Whether we want to admit it or not, we’re deeply affected by what others think. Popular statistics will tell you that we need to hear 9 affirmations just to rid ourselves of the one critique or ridicule. That’s exhausting! With social media it gets even more exhausting as we can’t post something without quantifying what people think of us!

 

And so these lies, what we have, what we do, and what other people think, they contribute to both our personality and feed our addictions.

 

Both are interesting words.

 

Personality -Comes from the Latin word for mask. Super interesting right? Our personalities are simply masks that we put on in order to maintain, handle, and deal with, the three lies that we constantly tell ourselves.

 

That second word, addiction. That comes from the Latin word for “given to devotion.” That’s not a bad thing until we realize that to give devotion to something ultimately makes it something to which we’re in debt. No longer is it devotion but instead it becomes a form of enslavement.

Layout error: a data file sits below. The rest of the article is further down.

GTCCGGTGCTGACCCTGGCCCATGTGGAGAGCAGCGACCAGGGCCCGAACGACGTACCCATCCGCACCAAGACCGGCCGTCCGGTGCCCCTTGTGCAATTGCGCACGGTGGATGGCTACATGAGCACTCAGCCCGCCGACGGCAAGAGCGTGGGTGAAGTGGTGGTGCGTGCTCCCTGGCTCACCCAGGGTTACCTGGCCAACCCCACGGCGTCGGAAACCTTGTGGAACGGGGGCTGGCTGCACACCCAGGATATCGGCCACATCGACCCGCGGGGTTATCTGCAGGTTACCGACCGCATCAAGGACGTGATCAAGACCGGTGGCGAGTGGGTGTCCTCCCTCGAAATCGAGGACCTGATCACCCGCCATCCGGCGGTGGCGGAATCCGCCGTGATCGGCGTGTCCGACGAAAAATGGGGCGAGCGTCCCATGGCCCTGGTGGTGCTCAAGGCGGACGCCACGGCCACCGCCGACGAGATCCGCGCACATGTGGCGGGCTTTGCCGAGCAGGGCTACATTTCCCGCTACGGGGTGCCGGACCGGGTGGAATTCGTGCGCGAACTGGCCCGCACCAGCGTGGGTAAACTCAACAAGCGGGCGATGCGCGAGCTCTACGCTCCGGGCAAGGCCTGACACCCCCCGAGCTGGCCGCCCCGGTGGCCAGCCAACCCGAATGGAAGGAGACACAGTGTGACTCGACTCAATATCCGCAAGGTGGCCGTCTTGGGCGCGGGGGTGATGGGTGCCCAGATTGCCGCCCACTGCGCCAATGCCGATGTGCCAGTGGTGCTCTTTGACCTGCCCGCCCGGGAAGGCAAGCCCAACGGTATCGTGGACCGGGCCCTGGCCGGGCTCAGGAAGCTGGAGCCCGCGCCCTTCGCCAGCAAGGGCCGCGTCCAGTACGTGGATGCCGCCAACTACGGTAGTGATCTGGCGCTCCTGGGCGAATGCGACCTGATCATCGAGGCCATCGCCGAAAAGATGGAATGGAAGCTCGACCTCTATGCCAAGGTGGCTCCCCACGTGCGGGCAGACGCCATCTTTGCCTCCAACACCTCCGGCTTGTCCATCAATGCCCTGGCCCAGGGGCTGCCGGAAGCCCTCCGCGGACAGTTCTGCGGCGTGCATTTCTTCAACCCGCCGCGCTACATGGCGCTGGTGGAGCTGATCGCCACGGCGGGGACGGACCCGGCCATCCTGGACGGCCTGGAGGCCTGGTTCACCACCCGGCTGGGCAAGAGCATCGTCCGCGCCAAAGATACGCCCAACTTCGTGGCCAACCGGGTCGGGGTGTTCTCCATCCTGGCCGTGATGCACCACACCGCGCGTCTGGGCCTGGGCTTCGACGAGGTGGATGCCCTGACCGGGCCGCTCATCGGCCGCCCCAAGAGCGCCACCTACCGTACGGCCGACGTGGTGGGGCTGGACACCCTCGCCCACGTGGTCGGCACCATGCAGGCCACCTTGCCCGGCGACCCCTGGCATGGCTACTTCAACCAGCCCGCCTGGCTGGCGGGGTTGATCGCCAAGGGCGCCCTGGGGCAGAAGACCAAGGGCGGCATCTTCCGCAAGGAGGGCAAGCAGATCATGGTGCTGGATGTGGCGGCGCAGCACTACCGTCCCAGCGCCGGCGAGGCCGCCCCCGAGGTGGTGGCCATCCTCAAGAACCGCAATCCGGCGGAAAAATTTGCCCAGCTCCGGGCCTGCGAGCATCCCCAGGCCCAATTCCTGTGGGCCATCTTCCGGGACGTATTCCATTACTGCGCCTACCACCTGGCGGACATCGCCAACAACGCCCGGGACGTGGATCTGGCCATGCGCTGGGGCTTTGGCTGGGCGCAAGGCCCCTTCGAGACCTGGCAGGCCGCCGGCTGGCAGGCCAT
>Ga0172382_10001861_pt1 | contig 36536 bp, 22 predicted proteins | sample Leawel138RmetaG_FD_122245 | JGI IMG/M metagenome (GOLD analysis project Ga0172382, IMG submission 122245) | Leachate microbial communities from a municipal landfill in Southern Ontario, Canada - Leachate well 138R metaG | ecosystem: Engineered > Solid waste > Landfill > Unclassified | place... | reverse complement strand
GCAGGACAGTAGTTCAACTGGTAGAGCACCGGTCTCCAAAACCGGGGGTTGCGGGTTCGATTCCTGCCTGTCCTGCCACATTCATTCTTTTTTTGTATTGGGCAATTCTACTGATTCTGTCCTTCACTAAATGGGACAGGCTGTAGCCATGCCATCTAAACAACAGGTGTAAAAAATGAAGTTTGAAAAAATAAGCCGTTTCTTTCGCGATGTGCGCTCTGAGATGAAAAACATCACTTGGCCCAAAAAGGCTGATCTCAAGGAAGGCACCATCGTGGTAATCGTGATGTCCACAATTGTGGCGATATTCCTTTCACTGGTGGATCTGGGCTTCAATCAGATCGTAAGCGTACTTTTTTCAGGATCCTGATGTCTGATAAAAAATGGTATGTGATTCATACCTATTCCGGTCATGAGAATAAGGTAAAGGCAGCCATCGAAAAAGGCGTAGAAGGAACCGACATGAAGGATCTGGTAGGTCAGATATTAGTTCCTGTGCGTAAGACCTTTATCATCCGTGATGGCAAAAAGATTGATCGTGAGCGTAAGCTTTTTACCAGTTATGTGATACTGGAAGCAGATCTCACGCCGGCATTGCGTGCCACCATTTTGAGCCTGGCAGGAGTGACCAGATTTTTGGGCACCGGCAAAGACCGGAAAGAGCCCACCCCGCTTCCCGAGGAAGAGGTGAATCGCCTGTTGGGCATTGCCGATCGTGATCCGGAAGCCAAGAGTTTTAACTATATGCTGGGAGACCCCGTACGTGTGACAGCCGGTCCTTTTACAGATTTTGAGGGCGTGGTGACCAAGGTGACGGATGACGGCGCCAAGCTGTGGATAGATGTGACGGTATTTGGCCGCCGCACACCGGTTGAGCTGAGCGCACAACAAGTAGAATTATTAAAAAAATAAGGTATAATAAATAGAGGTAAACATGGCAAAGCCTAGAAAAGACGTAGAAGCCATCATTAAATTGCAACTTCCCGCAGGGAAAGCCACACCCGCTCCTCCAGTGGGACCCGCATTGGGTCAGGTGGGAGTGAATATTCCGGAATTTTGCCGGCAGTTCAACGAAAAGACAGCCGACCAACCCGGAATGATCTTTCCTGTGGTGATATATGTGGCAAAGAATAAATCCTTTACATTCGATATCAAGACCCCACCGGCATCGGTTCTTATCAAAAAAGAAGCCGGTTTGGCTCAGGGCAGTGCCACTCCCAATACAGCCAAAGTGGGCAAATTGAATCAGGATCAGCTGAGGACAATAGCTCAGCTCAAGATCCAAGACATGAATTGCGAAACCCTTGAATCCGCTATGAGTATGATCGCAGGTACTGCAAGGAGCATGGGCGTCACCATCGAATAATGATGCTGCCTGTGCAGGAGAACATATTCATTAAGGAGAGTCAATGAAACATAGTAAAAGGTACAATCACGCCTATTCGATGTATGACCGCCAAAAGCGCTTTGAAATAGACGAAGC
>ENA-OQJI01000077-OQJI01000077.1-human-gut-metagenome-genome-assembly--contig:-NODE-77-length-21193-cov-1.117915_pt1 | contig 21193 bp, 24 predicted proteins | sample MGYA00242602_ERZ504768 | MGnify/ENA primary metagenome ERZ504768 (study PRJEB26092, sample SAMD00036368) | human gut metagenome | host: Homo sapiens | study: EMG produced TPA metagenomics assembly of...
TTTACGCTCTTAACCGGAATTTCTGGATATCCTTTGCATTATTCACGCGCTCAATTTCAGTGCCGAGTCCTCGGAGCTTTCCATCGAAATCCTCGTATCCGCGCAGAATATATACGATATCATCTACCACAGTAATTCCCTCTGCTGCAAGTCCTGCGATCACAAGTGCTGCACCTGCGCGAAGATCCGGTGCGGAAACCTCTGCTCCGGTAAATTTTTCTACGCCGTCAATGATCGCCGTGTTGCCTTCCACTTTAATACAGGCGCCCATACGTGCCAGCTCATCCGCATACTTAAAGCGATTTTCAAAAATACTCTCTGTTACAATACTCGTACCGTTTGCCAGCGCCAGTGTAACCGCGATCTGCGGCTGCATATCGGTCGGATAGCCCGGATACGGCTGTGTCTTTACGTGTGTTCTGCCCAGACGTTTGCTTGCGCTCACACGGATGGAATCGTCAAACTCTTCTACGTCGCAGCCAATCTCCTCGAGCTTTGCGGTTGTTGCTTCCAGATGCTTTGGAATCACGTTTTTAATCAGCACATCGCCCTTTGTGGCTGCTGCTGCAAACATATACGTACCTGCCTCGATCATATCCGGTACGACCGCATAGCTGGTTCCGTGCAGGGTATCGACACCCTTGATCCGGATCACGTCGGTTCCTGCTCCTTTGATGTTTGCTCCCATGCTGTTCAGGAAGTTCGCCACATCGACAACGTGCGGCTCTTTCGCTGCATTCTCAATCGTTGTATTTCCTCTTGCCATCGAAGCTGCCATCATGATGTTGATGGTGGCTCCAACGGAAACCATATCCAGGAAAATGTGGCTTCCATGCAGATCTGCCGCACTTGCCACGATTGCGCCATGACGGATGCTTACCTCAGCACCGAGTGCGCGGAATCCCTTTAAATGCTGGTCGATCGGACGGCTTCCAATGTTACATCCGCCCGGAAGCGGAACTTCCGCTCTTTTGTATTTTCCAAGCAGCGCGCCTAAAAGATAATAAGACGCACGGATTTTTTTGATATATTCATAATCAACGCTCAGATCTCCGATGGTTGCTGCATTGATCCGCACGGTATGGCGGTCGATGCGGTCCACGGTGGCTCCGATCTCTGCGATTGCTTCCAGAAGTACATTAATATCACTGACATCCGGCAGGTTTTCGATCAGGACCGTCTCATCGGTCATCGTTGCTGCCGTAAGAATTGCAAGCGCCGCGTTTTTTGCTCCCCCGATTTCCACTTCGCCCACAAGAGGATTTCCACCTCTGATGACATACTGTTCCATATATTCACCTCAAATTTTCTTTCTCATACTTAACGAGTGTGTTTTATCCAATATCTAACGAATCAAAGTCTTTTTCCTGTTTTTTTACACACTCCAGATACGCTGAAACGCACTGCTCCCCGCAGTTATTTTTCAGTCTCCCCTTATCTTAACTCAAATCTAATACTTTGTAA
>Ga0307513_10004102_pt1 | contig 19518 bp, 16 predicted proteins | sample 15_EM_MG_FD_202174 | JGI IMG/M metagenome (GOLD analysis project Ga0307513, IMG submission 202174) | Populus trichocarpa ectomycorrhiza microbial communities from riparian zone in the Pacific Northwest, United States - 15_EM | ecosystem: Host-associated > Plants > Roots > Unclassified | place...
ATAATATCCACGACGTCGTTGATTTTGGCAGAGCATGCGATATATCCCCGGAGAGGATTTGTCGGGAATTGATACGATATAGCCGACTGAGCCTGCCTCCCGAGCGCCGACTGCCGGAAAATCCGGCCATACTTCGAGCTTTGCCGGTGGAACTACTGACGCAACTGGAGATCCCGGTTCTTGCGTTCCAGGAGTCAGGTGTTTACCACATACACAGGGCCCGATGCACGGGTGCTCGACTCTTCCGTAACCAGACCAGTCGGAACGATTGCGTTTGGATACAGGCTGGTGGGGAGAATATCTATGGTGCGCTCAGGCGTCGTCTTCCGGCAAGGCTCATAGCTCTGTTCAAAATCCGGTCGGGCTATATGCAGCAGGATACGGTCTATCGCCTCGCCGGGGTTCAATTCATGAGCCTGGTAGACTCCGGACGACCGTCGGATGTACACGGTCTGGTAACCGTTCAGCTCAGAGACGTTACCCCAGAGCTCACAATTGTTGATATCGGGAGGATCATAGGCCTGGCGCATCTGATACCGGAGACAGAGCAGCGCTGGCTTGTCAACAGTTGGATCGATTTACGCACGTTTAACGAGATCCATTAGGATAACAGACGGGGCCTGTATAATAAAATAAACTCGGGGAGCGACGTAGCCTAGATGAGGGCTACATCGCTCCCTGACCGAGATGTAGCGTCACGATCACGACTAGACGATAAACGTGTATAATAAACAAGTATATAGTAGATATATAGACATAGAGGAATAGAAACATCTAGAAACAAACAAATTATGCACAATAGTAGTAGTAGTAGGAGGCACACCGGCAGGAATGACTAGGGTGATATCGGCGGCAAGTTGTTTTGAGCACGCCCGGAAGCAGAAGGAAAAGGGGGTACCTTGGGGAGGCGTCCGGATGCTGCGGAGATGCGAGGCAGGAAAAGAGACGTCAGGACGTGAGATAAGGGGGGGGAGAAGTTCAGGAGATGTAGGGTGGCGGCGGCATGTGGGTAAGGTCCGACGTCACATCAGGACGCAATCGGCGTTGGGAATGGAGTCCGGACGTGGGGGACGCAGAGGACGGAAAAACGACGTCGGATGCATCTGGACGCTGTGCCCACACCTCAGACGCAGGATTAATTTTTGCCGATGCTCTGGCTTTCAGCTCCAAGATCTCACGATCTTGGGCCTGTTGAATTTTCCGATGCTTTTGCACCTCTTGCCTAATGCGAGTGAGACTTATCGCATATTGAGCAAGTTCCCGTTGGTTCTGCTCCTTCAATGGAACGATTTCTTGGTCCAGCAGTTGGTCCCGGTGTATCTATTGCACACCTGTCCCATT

I believe that we’ve come to such a place that we’re enslaved by the lies. We’ve come to a place that we can’t see our true selves. We continue to wear our masks. And so again, I ask the question, “Who are you?” And again we come to a place where we can’t even imagine writing anything close to what David wrote because we’re addicted to the lies. We’re addicted to false self.

 

In this Lenten season my prayer is that we pull off the masks. My prayer is that we begin to understand that we are indeed made in the image of a God who sees us as being an absolute miracle and absolutely beloved. Practically speaking how do we make that happen?

 

I want to introduce to you today the Enneagram. Has anyone heard of this before? I think when we hear about the enneagram we believe it to be another personality test. It’s like the Meyers Briggs or the DISC test. It shows us all of our little quirks. The reason we want to talk about the enneagram is because we believe that it does so much more.